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White House confirms Joe Biden will travel to Glasgow for COP26 climate summit

Biden also have an audience with the Pope in Rome ahead of the G20.

US President Joe Biden.
US President Joe Biden.
Image: Alamy Stock Photo

US PRESIDENT JOE Biden will travel to Glasgow for crucial COP26 climate talks, the White House has confirmed.

Biden will be one of around 120 leaders set to attend the world leaders’ summit at the start of the two-week conference, which aims to drive action to curb global warming and avoid its most dangerous impacts.

He will come to the UK for two days after attending the G20 leaders’ summit in Rome, which will also be attended by Prime Minister Boris Johnson.

Biden, America’s second Catholic president, and his wife Jill will also have an audience with Pope Francis at the Vatican on 29 October ahead of the G20. 

“They will discuss working together on efforts grounded in respect for fundamental human dignity, including ending the Covid-19 pandemic, tackling the climate crisis, and caring for the poor,” the White House said in a statement.

The 78-year-old Biden is a practicing Catholic, who attends Mass at least once a week. John F. Kennedy was the country’s first Catholic president.

Following his time in Italy, Biden will travel to the UK for the crucial COP26 climate summit. 

The US charge d’affaires, Philip Reeker today confirmed the plans in a tweet: “It’s official – President Biden will travel to Scotland for COP26. The gathering in Glasgow will be a pivotal moment on the road towards a more secure, prosperous, and sustainable future for our planet.”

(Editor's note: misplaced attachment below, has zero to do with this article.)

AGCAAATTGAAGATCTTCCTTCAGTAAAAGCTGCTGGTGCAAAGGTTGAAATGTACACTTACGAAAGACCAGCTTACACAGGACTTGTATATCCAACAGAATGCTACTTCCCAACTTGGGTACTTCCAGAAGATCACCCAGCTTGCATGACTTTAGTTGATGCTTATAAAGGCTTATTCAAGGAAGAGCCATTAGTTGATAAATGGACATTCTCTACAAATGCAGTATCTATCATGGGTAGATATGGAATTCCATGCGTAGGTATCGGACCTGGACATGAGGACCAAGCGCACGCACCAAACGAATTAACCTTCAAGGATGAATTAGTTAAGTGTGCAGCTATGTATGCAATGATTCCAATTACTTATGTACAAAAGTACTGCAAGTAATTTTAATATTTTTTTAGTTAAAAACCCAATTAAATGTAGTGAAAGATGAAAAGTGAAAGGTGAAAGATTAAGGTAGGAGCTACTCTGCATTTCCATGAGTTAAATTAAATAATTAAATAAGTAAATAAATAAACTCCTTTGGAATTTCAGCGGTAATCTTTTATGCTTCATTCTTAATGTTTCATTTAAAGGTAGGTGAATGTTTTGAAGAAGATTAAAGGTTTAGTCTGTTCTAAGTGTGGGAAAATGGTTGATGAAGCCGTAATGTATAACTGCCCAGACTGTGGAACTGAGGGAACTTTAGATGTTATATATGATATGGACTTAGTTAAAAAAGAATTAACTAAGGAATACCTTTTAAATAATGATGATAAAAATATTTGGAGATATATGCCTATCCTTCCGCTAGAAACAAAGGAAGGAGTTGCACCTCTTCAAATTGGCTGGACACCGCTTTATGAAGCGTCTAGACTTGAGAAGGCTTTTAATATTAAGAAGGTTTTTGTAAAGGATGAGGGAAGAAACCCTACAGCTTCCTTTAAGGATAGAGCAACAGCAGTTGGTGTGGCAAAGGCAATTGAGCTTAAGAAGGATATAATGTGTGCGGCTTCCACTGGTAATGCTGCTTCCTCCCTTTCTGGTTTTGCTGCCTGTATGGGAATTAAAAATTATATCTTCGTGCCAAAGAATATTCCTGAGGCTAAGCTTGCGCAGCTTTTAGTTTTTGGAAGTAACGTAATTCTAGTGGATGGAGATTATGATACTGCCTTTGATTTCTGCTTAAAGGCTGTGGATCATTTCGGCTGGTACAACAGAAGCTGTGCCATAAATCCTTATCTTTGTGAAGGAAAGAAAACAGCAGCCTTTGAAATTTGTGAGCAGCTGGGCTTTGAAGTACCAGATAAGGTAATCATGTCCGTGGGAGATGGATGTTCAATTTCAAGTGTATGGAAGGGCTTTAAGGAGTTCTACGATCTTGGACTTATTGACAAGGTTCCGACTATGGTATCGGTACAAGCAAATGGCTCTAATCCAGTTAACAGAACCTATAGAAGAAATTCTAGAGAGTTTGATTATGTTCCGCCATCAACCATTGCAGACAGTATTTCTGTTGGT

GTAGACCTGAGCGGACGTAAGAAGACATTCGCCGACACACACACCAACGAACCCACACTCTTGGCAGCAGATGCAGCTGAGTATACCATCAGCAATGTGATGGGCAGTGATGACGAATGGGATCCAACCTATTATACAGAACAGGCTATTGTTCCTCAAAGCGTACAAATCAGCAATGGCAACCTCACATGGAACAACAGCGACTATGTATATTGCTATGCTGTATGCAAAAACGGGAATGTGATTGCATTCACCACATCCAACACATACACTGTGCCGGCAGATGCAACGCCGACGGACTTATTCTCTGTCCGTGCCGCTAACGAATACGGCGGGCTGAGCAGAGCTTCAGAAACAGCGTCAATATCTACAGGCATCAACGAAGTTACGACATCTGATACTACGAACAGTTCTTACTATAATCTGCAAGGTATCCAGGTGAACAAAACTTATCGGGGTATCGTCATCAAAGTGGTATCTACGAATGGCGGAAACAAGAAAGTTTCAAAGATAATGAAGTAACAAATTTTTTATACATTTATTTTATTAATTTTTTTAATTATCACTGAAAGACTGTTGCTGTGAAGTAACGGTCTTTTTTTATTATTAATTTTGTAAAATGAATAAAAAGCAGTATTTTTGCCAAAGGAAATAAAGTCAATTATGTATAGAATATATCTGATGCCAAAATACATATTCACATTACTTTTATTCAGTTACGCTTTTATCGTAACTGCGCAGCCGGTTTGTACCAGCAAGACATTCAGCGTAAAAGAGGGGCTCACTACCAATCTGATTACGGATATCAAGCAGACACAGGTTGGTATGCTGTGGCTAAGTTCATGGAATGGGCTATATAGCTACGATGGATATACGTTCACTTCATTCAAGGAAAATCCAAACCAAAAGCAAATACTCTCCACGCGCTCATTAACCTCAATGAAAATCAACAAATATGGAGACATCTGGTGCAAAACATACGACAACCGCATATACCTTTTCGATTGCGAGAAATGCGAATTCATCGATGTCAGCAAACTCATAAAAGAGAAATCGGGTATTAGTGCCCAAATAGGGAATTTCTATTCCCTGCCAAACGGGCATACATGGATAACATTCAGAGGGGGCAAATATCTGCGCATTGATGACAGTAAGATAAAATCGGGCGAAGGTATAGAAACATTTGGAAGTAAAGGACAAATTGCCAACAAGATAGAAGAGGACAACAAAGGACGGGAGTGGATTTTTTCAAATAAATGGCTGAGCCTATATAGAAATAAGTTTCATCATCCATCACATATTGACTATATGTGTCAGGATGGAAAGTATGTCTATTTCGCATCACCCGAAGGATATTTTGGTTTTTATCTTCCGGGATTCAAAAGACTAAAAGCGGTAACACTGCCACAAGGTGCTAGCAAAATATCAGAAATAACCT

Ahead of the talks, COP26 president Alok Sharma has urged world leaders to honour the Paris Agreement in 2015, which committed countries to try to limit global temperature rises to 1.5 degrees celsius – beyond which the most dangerous climate impacts will be felt.

But current action and pledges leave the world well off track to meeting the goal and avoiding the most dangerous heat waves, floods, damage to natural systems, rising sea levels and spread of diseases that higher temperatures will bring.

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The UN climate talks in less than three weeks must secure agreement to accelerate climate action this decade to keep the 1.5 degrees goal alive, Mr Sharma has warned.

Countries are expected to bring forward more ambitious plans before Cop26, under a five-year cycle, to get the world on track to meet the Paris goals and the summit is being seen as the most significant since the talks in the French capital.

All G7 nations, including the UK and US, have put forward new, more ambitious plans – known as nationally determined contributions (NDCs) under the Paris Agreement – for cutting emissions ahead of the talks.

But other major economies in the G20 group – including China, the world’s largest polluter – have yet to submit new versions of their plans, with time running out to honour their promise to do so before Cop26 – making the G20 summit in Rome a potentially critical moment for climate action.

- With reporting by © – AFP 2021

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